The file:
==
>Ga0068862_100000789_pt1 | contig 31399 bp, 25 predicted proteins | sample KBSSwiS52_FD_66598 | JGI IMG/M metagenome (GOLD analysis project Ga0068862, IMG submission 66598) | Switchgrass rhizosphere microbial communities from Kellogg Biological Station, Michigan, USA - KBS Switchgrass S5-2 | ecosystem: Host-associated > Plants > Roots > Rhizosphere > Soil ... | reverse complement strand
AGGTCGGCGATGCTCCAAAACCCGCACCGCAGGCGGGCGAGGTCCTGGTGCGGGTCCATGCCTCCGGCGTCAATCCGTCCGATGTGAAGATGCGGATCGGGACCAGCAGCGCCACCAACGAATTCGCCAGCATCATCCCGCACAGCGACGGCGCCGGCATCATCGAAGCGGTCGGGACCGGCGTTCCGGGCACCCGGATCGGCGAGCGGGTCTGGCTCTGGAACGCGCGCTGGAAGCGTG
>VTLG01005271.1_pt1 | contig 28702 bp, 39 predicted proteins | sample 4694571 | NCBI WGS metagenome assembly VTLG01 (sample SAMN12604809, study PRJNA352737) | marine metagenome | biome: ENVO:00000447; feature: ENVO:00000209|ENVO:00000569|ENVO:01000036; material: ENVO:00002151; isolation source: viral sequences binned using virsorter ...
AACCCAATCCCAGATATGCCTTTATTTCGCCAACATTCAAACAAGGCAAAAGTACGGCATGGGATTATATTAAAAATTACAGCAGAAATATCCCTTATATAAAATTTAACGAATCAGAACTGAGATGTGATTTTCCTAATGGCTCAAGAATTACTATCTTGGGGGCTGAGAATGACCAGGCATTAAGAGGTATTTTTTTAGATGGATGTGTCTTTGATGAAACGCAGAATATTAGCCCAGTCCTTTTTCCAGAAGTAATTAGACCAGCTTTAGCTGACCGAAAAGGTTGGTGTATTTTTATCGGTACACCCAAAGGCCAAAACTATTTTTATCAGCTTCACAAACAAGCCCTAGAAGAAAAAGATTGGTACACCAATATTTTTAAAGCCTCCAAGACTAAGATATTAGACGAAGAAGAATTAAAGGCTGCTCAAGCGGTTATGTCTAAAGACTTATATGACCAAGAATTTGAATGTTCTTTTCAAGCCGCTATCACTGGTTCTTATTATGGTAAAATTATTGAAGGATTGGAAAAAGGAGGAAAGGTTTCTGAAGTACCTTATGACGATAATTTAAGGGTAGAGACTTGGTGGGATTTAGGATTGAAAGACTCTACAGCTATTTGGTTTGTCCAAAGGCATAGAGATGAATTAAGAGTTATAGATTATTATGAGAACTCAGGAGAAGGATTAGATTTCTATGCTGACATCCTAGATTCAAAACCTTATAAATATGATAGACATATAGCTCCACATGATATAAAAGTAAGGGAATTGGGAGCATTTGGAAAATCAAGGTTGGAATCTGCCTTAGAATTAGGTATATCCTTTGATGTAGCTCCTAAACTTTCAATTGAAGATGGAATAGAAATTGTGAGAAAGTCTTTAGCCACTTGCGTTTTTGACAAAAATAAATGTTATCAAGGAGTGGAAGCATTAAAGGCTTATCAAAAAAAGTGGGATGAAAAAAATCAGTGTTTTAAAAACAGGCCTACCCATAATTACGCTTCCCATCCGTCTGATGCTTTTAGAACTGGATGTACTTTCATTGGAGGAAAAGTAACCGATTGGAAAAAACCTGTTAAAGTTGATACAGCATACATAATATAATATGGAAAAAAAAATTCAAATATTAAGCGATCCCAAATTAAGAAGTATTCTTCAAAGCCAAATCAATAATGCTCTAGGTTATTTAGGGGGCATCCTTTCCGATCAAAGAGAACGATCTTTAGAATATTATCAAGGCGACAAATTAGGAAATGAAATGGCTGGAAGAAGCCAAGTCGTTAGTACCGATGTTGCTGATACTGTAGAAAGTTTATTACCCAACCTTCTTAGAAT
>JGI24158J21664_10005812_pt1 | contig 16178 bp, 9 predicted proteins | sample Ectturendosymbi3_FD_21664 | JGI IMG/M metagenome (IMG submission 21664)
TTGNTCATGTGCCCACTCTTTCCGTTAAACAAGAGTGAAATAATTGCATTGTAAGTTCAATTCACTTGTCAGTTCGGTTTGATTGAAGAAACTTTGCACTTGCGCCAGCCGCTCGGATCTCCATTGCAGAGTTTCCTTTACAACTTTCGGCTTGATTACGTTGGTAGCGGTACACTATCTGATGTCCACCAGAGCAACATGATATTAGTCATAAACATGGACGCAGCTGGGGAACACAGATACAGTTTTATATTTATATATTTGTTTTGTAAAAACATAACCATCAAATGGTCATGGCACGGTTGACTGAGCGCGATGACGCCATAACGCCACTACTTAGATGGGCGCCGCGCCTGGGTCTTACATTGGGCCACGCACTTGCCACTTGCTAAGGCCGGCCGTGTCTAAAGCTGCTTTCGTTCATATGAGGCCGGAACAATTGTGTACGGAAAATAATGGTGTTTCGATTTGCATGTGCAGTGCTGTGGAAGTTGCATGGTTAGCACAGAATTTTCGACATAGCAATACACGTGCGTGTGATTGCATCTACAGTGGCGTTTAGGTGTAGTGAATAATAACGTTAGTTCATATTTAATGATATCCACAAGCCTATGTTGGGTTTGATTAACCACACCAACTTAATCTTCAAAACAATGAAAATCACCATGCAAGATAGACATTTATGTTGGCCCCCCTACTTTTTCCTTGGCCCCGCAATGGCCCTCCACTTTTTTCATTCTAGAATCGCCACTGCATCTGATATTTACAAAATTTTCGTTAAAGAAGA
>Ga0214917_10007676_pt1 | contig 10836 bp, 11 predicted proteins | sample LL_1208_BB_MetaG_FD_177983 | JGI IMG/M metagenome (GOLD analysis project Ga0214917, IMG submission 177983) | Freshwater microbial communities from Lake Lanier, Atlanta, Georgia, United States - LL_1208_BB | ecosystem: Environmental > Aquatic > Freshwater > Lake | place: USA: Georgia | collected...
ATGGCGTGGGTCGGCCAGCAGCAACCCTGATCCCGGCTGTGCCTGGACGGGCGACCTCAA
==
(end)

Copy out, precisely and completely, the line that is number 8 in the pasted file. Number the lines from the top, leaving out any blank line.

ATGGCGTGGGTCGGCCAGCAGCAACCCTGATCCCGGCTGTGCCTGGACGGGCGACCTCAA